“There have been hate crimes,” O’Sullivan said. “People have been treated less than fair and equal. The consulate has been graffitied. Really horrible things were written.”
There is little legislation in place to deal with hate crimes in Ireland. Though crimes specifically aimed at immigrants appear to be low compared with other countries, O’Sullivan was keen to stress that many acts of racist abuse go unreported. It seems that the Polish community, at least, would rather emphasise the positive about life in Ireland rather than highlight the negative.
Integration is an increasingly common word in discussion about Ireland’s growing immigrant population. But pinning down what integration is meant to be has posed a problem for legislators and immigrants alike. O’Sullivan is sceptical about heavy-handed integration policies.
“We’ve got to understand what integration is,” O’Sullivan said. “None us wakes up on Monday and thinks ‘We must integrate!’ We don’t call it ‘community relations’ and ‘integration’ [at the Polish consulate]. Some integration programmes can create a bubble that doesn’t penetrate the wider community.”
O’Sullivan believes the best way to integrate is for immigrants to take part in the everyday activities of the society they live in. The consulate encourages Polish people to take part in local sport, in the Civil Defence, in social clubs and a number of other activities. Moreover, the consulate provides advice to Poles who want to start their own businesses, giving them information on banking and the legal requirements of doing business here. Local Poles offer English classes to those with less experience. These lessons cost as little as €5 a class and are tailored to the job needs of students.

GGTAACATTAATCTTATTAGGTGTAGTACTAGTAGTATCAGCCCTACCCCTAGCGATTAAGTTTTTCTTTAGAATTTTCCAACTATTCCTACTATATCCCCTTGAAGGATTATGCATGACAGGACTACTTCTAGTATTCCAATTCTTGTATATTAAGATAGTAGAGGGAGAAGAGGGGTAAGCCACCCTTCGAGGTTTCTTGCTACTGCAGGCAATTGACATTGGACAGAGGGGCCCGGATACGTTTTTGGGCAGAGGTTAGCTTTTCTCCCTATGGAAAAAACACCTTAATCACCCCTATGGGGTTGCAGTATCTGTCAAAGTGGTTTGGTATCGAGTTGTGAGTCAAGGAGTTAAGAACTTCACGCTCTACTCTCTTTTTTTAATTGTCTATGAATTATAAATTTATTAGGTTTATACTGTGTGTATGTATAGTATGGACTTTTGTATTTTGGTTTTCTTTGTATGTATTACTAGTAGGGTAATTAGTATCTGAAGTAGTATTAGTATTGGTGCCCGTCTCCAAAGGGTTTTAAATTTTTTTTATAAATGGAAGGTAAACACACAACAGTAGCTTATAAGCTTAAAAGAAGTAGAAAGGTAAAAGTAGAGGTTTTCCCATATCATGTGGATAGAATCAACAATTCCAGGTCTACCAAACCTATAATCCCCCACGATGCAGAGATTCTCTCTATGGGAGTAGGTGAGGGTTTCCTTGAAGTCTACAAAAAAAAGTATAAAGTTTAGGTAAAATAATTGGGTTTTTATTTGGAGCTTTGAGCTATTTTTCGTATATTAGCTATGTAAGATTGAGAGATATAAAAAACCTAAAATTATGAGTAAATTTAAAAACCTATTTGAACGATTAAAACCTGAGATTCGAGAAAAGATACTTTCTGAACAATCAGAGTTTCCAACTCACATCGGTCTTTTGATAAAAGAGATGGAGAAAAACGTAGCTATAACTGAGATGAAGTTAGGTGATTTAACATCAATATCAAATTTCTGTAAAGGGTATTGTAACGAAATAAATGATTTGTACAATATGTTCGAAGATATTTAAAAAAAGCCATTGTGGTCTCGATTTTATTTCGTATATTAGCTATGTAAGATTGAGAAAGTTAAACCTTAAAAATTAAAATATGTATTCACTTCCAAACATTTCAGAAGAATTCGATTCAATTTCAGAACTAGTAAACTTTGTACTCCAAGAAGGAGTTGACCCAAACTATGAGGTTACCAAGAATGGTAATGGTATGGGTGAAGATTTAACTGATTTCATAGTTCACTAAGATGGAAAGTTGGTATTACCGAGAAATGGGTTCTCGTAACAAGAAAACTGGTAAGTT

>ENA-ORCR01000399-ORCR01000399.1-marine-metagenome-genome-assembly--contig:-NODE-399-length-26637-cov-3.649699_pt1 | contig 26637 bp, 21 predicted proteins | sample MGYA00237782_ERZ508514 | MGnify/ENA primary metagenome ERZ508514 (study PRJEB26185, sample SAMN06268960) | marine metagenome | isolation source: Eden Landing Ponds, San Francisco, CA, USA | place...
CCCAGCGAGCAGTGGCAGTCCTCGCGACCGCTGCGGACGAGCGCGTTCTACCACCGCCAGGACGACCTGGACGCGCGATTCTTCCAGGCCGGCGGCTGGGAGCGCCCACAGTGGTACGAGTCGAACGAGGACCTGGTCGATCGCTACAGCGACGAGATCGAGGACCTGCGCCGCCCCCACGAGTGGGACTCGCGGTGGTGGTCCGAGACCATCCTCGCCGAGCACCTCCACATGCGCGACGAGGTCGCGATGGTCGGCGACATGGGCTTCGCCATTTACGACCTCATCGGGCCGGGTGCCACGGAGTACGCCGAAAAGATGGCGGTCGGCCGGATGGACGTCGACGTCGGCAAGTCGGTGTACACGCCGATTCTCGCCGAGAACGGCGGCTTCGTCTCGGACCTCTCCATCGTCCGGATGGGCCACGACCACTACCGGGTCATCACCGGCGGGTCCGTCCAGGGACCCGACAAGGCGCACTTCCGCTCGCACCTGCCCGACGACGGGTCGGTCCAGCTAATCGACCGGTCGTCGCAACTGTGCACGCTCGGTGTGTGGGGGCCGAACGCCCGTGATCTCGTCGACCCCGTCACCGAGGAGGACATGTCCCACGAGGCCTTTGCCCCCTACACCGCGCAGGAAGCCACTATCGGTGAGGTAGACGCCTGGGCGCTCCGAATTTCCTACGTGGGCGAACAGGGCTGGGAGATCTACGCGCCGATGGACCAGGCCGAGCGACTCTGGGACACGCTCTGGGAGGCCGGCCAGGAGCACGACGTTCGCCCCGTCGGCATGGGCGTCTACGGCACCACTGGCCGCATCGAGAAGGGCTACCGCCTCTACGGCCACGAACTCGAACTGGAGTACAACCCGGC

“It’s the community helping the community,” O’Sullivan said. “We have weekend schools for Polish students and we’re hoping to open a Polish community centre – somewhere we can respect and remember Polish traditions.”
The Polish consulate’s work may be a model for other immigrant groups trying to make the most out of life in Limerick but O’Sullivan was clear that integration cannot be forced from the top down. Good relations between immigrant and native populations cannot be artificial.
“This is not something you can legislate for,” O’Sullivan said. “How many people from the new communities have you invited into your home? That’s the real question of integration.”
Dealing With Discrimination
Doras Luimní is a charity devoted to helping migrants and fighting racism and discrimination. Since 2000, Doras has worked with immigrants, asylum seekers and refugees, promoting and defending human rights. Doras also deals with non-EU migrants, whose experiences are often markedly different from those of the Polish or Lithuanian community.
Leonie Kerins, Chief Executive Officer at Doras Luimní, told Limerick Life about the difficulties that immigrants still face in modern Limerick. Despite more than a decade or immigration into the city and county, race-based discrimination is still common.
“European integration is relatively easy,” Kerins said. “It’s easy for Europeans to find work and get to know people. It’s an easier transition and the cultural transition is easier.”